The Sale Rural Cluster students came together last term for a day full of activities, fun and learning for students.
The Cluster day was attended by students from eight rural schools in the Sale Cluster . These schools — Nambrok Denison, Cowwarr, Airly, Bundalguah, Seaspray, Cobains, Loch Sport and Wurruk — make up the Sale Rural Cluster.
Since its inception, CEP has supported the development of ‘clusters’ within locally geographic education communities. Centred on a place-based, whole-of-community approach, these partnerships help rural schools deliver high quality education, by sharing curriculum, resources and ideas.
Over term 2, the eight schools had focused on themes of competition and cooperation. The most recent cluster day was an opportunity for students from each of the schools to meet with their cluster peers for a day of activities and learning.
A series of activities were undertaken throughout the day, giving students a chance to compete in large groups as well as smaller ones. Spaghetti towers, Minute to Win It challenges, a large group parachute building competition, relays and even a giant inflatable obstacle course were some of the day’s events.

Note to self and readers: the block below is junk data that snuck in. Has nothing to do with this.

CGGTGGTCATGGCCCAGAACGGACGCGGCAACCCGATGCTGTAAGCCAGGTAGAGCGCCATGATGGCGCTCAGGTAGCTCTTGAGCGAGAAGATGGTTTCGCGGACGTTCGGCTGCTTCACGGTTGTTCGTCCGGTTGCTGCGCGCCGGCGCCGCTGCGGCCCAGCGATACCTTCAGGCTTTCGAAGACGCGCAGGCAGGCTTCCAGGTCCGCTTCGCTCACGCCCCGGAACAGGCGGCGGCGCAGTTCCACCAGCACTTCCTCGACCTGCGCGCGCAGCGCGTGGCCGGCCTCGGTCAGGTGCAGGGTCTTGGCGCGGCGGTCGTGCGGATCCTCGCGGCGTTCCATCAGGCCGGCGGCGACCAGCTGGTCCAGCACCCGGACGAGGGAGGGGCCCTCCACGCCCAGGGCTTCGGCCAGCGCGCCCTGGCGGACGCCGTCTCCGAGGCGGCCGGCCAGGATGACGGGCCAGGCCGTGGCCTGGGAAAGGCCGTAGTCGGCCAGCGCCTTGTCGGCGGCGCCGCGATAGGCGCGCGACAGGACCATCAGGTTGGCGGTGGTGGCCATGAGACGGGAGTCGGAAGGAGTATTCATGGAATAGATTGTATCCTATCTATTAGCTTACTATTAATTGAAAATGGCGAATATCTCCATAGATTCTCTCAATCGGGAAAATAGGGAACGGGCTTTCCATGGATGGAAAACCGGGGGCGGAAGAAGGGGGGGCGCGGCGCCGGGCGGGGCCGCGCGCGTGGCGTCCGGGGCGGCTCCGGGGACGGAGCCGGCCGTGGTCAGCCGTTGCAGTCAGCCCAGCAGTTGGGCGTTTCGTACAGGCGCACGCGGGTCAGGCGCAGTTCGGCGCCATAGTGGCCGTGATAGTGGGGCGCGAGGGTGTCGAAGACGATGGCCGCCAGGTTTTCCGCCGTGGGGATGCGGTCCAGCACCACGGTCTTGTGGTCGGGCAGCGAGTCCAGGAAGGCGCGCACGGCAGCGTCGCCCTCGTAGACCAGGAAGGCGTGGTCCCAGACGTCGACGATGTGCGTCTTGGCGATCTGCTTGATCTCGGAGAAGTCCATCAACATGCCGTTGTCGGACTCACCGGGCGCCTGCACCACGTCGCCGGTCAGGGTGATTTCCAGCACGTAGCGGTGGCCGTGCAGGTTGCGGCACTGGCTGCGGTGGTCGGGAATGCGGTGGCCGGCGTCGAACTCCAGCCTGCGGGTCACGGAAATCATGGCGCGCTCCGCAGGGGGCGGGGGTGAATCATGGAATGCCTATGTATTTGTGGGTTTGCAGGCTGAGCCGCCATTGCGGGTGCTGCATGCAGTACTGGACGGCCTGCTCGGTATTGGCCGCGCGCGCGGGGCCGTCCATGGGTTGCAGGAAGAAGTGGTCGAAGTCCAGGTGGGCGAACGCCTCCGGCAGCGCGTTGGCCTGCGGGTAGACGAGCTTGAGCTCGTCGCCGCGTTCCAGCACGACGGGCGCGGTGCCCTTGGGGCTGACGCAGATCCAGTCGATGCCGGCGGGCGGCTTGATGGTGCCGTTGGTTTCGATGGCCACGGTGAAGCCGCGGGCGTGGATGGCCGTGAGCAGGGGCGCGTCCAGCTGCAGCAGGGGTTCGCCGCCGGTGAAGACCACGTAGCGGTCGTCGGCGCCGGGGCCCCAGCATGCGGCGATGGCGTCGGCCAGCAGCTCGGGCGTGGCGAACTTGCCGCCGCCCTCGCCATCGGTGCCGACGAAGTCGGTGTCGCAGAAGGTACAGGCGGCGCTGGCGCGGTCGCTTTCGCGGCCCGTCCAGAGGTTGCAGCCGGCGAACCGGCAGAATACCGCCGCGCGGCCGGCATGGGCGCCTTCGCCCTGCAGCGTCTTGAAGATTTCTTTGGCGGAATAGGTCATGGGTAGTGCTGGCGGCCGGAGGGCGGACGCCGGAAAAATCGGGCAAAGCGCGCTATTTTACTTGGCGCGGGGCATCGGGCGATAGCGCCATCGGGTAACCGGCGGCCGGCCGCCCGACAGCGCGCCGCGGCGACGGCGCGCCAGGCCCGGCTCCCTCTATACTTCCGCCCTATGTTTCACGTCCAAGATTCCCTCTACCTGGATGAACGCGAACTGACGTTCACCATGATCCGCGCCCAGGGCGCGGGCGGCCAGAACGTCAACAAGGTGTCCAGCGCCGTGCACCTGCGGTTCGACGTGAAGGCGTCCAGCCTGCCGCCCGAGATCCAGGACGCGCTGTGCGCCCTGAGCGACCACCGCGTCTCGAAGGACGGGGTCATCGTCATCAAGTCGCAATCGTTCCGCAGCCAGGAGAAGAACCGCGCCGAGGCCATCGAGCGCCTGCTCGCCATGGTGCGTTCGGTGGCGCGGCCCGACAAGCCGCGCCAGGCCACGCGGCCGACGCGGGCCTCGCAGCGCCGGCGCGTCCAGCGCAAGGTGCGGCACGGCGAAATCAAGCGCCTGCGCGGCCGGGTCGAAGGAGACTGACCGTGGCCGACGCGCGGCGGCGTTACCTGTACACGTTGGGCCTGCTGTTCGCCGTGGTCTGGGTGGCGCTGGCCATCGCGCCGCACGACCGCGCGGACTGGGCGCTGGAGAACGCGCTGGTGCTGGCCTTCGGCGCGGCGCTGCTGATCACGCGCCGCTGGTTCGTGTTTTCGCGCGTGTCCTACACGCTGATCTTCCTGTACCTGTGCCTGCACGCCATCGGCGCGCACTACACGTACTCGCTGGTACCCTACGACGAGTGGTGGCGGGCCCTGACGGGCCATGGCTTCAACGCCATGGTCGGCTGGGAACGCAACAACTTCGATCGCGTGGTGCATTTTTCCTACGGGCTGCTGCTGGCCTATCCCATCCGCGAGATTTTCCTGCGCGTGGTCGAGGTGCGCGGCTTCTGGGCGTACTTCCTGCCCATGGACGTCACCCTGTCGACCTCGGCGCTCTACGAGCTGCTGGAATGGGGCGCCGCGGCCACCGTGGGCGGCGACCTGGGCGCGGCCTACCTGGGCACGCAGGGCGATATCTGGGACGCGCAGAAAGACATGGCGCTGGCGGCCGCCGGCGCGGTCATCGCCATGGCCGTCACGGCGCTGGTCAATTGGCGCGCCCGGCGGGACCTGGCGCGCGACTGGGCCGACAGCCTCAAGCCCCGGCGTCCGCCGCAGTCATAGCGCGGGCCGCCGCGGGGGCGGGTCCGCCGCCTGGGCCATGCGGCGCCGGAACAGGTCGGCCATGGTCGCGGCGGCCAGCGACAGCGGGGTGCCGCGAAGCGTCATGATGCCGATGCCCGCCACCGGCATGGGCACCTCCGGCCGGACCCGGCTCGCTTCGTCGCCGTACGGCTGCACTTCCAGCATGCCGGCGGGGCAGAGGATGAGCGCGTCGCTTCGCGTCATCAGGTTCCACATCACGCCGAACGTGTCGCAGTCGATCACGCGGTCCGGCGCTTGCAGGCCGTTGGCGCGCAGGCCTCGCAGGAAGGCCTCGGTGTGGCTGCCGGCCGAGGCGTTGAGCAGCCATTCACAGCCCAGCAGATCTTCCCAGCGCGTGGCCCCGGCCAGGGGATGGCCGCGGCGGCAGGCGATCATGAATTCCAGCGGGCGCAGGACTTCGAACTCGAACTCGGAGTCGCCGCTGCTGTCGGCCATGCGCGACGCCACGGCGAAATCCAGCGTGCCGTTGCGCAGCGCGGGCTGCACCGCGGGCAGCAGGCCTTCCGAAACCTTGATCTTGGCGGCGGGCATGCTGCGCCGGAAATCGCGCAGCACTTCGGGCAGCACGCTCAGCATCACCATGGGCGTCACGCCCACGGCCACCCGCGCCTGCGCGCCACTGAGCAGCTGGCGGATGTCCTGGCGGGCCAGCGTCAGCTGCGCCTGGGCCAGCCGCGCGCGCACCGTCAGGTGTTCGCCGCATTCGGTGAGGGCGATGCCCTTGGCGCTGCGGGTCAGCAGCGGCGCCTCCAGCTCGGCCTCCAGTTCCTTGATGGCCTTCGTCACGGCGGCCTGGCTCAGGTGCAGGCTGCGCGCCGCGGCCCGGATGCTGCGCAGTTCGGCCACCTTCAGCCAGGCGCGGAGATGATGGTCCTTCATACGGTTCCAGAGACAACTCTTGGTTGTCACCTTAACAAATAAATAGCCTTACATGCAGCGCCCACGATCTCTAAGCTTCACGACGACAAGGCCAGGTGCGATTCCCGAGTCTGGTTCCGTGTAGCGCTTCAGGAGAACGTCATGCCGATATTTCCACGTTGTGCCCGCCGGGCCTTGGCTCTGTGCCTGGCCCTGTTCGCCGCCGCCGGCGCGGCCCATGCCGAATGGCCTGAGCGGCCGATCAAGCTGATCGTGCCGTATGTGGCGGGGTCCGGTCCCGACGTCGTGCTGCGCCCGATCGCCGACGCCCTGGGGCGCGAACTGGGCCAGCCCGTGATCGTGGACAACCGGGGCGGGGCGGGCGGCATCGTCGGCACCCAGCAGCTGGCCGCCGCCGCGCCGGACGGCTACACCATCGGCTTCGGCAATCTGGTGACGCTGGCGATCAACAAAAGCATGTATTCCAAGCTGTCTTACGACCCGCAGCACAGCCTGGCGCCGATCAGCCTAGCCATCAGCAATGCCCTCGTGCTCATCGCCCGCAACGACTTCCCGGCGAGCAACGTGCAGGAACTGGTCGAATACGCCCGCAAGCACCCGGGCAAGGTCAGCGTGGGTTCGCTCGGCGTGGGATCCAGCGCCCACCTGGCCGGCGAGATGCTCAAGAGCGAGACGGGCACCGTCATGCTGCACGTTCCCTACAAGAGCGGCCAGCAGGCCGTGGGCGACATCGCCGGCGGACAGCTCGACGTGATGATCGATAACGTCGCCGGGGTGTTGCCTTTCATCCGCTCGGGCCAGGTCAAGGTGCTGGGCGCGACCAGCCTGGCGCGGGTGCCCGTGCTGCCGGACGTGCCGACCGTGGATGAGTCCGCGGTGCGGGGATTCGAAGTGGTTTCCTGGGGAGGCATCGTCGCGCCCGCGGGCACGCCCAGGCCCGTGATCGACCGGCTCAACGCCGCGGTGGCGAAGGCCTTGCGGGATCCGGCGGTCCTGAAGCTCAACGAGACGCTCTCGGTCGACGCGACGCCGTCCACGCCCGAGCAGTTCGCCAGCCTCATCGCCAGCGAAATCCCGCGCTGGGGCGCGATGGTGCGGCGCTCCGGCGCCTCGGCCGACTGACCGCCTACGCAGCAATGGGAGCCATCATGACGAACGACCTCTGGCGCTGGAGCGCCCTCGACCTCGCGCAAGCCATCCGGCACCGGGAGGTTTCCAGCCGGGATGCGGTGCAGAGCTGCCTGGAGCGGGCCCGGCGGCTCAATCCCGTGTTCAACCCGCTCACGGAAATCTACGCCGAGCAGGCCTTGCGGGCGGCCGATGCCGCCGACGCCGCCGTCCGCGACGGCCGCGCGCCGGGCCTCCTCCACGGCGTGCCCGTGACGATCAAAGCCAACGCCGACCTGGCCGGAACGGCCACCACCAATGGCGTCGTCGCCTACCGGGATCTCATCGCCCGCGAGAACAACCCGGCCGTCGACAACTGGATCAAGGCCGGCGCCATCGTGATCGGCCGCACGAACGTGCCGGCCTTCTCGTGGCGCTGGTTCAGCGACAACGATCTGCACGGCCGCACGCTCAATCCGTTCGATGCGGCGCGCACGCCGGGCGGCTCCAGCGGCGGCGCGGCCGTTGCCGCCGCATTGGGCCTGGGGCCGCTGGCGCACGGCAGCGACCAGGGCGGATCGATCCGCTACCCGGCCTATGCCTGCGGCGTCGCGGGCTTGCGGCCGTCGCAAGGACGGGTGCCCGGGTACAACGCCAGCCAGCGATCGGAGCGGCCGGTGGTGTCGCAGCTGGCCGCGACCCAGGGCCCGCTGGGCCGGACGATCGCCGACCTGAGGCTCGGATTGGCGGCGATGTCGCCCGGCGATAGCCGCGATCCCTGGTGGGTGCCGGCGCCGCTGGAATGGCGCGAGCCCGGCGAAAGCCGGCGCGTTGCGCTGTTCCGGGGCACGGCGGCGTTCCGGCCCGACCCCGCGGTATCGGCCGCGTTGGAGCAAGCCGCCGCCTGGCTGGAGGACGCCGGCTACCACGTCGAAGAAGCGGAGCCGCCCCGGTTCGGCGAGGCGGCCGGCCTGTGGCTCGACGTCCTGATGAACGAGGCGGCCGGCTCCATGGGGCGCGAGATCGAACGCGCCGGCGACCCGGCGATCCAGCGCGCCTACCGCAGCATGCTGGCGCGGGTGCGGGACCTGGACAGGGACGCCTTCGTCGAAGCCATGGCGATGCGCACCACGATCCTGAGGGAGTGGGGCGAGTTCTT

This is just one example of the cluster working together to support rural learning. Each term teachers from the eight schools come together for planning days, run cross-school online reading groups, yearly sporting days (swimming, cross country, athletics) are undertaken as a cluster, as are ¾ and ⅚ camps.
Craig Pauwels, principal at Nambrok Denison, is grateful for what the cluster provides the students of the eight schools.
“Teachers across the 8 schools have combined planning days each term,” he said.
“Part of the planning day involves planning the Cluster Concept Day to celebrate the learning towards the end of each term.”
“The students thoroughly enjoy these days together. They think that they are fun, but they also really enjoy getting to know the students from the other cluster schools.”
The cross-school interactions also support Sale Rural Cluster students in their transitions from primary to secondary school.
“Our students meet up at orientation days for secondary school, with staff and students looking out for each other,” Mr Pauwels said.
“It is a great opportunity for the students from small schools to make connections with others that help their transition into high school that bit easier.”
The obstacle course students from the eight cluster schools competed on.
The course was a chance for students to apply some of the thematic learning the cluster had done throughout the term.
Students had a great time competing against teams and themselves on the day.